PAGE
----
What She Left Behind ended up on my to read list thanks to my friend Mel. As I mentioned back in my review of Landline my participation in the CBR has inspired friends and coworkers to give me book suggestions out of the blue. I should have known when Mel’s parting words were “you should review this – oh and you are going to hate men at the end” that this may not be the most pleasant reading experience. It wasn’t. I don’t hate men at the end of this book so much as I hate clichés. ALL THE CLICHES, FOLKS.
We’re dealing with two timelines – one starting in 1929 with Clara Cartwright and another in 1995 with Izzy Stone. Each one’s story is an unrelenting tale of woe. Clara has been locked up in an insane asylum because she refuses to marry the man her wealthy father picks out for her. Oh, and she’s pregnant and the baby daddy is her poor Italian immigrant whom she met at the Cotton Club. Izzy is a child of the foster care system who is on her fourth foster family since her grandmother passed away. And why was she living with her grandmother you may ask? Because her mother killed her father with a shotgun blast to the head. As the basic details of the plot came together my response was:
Each of the protagonists is subjected to the worst their particular scenarios have to offer. Clara is institutionalized needlessly for being in the position of being a female whose father has the final say. She is subjected to ice water baths, insulin comas, solitary confinement for months at a time, and is chained to her bed. She also has her baby taken from her and SPOILER her boyfriend is killed while trying to rescue her from the facility. She is in the institution for 60 years. END SPOILER. Izzy witnessed her father’s dead body in his bed, has gone through the clichéd foster care wringer, and is bullied at school in ways that reminded me of Christopher Pike novels, has been abused, and is in constant fear of being turned out by her current foster parents once she turns 18. Oh, and I haven’t even listed all of the suffering.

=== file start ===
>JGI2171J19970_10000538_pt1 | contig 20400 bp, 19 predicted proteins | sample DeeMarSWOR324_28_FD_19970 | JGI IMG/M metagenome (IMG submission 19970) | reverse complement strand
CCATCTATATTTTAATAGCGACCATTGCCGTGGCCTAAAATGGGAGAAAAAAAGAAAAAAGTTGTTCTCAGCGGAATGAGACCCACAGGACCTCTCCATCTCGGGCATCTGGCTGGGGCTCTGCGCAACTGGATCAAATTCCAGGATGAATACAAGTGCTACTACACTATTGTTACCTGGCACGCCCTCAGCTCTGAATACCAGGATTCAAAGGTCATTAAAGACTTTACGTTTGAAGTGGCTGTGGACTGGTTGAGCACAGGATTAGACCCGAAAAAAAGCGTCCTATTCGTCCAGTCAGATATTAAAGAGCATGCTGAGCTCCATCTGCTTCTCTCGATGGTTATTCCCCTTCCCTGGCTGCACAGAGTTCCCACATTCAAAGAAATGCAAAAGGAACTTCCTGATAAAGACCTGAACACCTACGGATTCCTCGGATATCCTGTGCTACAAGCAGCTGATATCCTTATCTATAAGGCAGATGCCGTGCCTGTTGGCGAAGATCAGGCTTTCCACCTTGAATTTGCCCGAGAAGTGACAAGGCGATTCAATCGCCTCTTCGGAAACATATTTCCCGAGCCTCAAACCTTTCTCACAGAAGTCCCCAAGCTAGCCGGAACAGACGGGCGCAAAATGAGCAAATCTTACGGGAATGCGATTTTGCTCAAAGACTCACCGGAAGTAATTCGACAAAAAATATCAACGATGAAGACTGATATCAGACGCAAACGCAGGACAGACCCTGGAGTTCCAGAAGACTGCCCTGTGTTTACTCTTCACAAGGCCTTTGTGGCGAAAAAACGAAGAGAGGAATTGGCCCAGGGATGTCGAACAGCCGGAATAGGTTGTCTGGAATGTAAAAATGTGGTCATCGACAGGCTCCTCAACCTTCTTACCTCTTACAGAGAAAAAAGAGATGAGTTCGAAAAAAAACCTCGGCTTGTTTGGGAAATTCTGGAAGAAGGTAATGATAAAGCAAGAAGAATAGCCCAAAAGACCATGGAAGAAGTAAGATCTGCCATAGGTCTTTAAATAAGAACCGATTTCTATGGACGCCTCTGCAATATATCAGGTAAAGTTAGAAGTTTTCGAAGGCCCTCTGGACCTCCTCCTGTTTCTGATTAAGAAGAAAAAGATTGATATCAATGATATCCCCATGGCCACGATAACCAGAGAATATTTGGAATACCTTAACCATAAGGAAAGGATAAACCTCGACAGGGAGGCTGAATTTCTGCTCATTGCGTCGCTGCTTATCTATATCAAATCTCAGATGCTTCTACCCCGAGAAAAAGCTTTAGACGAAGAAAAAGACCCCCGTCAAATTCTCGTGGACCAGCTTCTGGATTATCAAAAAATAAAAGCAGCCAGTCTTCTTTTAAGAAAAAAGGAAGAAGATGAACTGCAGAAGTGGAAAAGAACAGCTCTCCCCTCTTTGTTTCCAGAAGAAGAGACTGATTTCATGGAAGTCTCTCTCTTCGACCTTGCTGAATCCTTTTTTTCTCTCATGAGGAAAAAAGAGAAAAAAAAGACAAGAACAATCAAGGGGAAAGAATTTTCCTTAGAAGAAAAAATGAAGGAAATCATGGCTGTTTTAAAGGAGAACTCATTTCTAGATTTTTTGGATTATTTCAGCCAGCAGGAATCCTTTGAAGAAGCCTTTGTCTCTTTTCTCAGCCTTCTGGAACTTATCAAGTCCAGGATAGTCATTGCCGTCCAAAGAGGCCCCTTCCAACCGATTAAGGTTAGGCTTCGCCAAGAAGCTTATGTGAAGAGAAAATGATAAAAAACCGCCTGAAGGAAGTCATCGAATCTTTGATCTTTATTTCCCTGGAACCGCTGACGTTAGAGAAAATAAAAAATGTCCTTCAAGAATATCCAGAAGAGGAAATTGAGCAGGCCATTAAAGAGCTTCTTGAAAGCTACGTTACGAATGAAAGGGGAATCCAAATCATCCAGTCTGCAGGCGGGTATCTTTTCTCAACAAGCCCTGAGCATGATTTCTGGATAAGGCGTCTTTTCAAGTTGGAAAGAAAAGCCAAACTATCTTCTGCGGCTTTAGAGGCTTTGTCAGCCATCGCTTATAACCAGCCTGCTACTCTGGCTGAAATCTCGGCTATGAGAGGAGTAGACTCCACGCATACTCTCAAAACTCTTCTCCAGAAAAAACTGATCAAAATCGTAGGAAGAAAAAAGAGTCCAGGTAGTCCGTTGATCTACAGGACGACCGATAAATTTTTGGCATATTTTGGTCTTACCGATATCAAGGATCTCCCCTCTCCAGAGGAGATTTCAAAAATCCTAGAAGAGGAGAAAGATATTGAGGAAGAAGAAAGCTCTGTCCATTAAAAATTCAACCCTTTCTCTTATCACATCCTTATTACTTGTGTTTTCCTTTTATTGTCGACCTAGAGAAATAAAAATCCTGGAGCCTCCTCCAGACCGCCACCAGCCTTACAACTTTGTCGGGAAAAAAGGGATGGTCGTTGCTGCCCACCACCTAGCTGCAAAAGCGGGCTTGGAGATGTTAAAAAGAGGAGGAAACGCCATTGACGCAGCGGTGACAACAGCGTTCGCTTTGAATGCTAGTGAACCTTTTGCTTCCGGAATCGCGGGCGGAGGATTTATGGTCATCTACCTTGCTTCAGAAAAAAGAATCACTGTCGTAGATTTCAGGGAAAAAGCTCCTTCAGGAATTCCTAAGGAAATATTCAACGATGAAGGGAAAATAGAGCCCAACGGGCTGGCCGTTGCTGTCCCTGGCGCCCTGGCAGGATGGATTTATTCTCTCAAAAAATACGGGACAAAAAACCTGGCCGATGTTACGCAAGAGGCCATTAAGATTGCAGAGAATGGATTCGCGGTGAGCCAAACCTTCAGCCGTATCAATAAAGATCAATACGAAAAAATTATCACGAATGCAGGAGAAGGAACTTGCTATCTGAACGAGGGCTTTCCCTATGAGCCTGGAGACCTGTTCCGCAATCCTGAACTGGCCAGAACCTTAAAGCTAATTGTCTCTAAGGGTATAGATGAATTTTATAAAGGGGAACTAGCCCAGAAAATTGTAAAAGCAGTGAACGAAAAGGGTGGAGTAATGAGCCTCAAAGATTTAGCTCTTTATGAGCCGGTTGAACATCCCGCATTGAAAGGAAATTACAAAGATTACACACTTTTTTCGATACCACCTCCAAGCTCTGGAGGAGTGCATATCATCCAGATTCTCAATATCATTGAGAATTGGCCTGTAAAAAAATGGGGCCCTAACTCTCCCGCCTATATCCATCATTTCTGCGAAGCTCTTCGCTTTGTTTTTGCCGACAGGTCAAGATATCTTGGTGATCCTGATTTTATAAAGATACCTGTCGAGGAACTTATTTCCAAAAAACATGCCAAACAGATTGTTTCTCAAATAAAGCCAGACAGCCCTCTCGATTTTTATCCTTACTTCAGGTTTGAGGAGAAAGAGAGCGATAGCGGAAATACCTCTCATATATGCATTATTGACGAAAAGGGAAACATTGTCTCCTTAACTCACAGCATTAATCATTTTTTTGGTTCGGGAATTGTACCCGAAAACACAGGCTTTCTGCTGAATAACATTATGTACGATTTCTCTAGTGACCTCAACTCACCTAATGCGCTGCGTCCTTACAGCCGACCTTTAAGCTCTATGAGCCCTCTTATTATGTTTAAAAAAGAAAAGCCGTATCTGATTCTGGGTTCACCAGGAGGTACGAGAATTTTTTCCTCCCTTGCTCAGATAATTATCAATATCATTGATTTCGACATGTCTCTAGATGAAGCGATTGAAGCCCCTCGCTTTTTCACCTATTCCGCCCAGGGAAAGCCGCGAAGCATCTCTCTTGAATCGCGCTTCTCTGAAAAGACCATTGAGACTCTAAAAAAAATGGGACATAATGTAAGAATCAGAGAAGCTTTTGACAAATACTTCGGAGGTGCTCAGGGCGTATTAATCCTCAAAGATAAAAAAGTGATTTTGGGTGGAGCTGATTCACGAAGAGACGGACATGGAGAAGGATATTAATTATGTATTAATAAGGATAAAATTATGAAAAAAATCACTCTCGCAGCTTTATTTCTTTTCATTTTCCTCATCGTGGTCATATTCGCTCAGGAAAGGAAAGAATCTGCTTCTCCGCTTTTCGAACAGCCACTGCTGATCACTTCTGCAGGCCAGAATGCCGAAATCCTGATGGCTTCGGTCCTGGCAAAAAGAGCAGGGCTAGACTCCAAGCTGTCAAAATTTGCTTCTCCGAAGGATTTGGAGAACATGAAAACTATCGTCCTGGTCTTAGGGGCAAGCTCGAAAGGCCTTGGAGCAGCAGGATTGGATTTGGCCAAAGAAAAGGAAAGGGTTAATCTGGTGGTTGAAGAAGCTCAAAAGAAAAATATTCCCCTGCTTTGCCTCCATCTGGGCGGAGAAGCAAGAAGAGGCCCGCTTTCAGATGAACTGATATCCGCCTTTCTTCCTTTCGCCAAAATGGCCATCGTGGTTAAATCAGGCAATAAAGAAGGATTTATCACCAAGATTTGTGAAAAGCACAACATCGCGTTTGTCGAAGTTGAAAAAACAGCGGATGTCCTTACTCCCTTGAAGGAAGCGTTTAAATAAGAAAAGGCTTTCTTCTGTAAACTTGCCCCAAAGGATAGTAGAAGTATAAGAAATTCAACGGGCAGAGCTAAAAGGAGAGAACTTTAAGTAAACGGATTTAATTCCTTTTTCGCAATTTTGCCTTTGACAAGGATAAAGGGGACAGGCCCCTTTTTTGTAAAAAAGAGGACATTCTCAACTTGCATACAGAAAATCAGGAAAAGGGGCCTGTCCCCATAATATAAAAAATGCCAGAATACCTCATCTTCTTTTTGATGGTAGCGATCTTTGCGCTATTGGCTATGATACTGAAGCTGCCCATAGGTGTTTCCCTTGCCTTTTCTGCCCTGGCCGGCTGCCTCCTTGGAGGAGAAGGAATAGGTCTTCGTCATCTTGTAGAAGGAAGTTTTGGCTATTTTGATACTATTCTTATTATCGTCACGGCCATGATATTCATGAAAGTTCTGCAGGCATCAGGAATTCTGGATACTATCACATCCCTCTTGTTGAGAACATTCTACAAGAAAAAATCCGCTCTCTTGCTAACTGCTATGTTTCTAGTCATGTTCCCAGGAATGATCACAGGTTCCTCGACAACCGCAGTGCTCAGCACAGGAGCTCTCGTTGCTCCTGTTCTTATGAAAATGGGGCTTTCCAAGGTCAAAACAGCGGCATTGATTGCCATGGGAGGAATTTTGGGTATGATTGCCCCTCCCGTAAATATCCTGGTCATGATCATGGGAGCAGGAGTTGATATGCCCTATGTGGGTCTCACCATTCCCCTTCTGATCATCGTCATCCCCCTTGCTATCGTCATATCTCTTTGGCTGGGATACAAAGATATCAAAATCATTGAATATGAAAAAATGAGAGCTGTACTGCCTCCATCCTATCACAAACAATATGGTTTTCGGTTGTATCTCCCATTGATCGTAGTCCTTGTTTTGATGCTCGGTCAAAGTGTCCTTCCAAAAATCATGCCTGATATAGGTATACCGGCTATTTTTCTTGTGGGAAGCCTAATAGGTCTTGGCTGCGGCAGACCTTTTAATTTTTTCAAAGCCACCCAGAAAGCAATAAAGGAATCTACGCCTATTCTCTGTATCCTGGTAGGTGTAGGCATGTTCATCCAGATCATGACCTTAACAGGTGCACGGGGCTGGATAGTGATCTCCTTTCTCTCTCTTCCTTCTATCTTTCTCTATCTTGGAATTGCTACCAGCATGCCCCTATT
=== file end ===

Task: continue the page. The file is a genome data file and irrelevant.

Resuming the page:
So why did I keep reading this book? Because I needed to get the ending, I knew from INCREDIBLY early on where Wiseman was sending us – she hasn’t apparently met a foreshadowing method she didn’t want to apply to her writing – and I needed to get to it. I needed SPOILER Clara to meet her daughter and Izzy to get adopted even though she’s legally an adult at 18 END SPOILER. And to get there I swam through the same descriptive devices (seriously EVERYONE vomits when they are nervous in both timelines and EVERYTHING smells like urine, feces, and bleach during Clara’s timeline. Oh and everyone’s legs turn to rubber) to get there.
I can’t in good conscience recommend this book to you, but I think the book that Wiseman refers to as her main research book and which serves as a catalyst for how Izzy and Clara’s stories are intertwined – The Lives They Left Behind: Suitcases From a State Hospital Attic by Darby Penney and Peter Stastny – might be of interest to those of you who would like to know more about mental health care in the past 150 years in the States. I, unfortunately, already knew many of the details of the type of facility described in What She Left Behind and was also gifted with the experience of being annoyed at the compression of history to get ALL the horrors of mental health care into one story.
Read something else.
This book was read and reviewed as part of the charitable Cannonball Read.